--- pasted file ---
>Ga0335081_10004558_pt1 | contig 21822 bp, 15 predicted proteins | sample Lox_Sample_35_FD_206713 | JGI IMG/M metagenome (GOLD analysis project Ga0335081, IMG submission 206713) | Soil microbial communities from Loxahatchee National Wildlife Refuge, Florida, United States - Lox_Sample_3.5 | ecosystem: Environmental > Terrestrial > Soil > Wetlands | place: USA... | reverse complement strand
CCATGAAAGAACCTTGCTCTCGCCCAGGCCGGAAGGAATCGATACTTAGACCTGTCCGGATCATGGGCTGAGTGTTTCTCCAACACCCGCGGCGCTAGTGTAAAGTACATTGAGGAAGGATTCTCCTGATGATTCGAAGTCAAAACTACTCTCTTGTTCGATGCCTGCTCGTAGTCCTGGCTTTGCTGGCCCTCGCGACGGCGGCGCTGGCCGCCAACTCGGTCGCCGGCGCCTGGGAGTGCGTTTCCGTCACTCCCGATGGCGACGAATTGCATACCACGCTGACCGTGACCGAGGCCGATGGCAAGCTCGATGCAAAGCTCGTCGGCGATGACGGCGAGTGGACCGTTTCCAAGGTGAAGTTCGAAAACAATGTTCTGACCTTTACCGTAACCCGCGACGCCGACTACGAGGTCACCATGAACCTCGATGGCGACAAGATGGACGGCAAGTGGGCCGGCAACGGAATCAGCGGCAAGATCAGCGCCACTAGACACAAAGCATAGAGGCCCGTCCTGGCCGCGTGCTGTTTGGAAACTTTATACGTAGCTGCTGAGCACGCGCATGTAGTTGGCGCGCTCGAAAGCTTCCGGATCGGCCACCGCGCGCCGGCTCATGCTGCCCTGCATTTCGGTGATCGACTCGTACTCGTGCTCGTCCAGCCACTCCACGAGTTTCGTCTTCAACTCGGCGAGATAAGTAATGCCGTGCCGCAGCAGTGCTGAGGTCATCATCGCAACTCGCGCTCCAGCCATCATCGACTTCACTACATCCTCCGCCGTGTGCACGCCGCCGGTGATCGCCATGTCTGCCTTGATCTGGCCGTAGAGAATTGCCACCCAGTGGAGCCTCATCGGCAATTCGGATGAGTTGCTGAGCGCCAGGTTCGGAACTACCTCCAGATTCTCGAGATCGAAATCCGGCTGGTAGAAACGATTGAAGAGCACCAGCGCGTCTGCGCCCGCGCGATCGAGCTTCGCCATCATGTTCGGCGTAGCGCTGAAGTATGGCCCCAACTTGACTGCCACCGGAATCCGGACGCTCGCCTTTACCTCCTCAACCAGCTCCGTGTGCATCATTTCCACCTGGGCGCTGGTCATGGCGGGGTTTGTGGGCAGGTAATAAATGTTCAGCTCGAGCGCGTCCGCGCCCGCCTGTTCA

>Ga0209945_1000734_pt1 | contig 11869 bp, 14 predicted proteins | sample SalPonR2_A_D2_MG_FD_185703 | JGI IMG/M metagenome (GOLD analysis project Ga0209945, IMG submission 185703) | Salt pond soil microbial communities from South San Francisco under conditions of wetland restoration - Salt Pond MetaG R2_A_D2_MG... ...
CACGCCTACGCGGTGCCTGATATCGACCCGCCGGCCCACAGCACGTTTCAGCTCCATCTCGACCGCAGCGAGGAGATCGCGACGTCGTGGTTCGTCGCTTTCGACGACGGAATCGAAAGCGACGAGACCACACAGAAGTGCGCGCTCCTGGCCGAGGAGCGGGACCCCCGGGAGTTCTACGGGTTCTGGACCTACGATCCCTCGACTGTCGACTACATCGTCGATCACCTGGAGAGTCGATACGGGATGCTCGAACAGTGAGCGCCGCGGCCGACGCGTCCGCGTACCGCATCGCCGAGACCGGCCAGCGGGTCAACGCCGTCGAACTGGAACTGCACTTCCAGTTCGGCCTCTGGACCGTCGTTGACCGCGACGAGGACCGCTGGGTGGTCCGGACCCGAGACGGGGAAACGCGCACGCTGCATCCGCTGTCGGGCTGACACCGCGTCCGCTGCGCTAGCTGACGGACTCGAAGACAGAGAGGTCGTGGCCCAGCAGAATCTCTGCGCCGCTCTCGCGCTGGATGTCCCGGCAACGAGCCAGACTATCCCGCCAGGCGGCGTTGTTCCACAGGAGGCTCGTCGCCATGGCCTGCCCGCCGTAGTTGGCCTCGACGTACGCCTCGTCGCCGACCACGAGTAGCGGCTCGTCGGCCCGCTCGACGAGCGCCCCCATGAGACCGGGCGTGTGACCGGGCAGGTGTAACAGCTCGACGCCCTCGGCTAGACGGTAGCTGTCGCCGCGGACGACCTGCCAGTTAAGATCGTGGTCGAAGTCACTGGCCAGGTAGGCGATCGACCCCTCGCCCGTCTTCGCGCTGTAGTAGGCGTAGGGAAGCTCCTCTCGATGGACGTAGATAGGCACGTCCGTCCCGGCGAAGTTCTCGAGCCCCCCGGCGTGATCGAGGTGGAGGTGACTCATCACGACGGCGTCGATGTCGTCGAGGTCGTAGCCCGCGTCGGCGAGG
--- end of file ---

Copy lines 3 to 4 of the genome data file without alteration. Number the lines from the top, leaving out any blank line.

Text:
>Ga0209945_1000734_pt1 | contig 11869 bp, 14 predicted proteins | sample SalPonR2_A_D2_MG_FD_185703 | JGI IMG/M metagenome (GOLD analysis project Ga0209945, IMG submission 185703) | Salt pond soil microbial communities from South San Francisco under conditions of wetland restoration - Salt Pond MetaG R2_A_D2_MG... ...
CACGCCTACGCGGTGCCTGATATCGACCCGCCGGCCCACAGCACGTTTCAGCTCCATCTCGACCGCAGCGAGGAGATCGCGACGTCGTGGTTCGTCGCTTTCGACGACGGAATCGAAAGCGACGAGACCACACAGAAGTGCGCGCTCCTGGCCGAGGAGCGGGACCCCCGGGAGTTCTACGGGTTCTGGACCTACGATCCCTCGACTGTCGACTACATCGTCGATCACCTGGAGAGTCGATACGGGATGCTCGAACAGTGAGCGCCGCGGCCGACGCGTCCGCGTACCGCATCGCCGAGACCGGCCAGCGGGTCAACGCCGTCGAACTGGAACTGCACTTCCAGTTCGGCCTCTGGACCGTCGTTGACCGCGACGAGGACCGCTGGGTGGTCCGGACCCGAGACGGGGAAACGCGCACGCTGCATCCGCTGTCGGGCTGACACCGCGTCCGCTGCGCTAGCTGACGGACTCGAAGACAGAGAGGTCGTGGCCCAGCAGAATCTCTGCGCCGCTCTCGCGCTGGATGTCCCGGCAACGAGCCAGACTATCCCGCCAGGCGGCGTTGTTCCACAGGAGGCTCGTCGCCATGGCCTGCCCGCCGTAGTTGGCCTCGACGTACGCCTCGTCGCCGACCACGAGTAGCGGCTCGTCGGCCCGCTCGACGAGCGCCCCCATGAGACCGGGCGTGTGACCGGGCAGGTGTAACAGCTCGACGCCCTCGGCTAGACGGTAGCTGTCGCCGCGGACGACCTGCCAGTTAAGATCGTGGTCGAAGTCACTGGCCAGGTAGGCGATCGACCCCTCGCCCGTCTTCGCGCTGTAGTAGGCGTAGGGAAGCTCCTCTCGATGGACGTAGATAGGCACGTCCGTCCCGGCGAAGTTCTCGAGCCCCCCGGCGTGATCGAGGTGGAGGTGACTCATCACGACGGCGTCGATGTCGTCGAGGTCGTAGCCCGCGTCGGCGAGG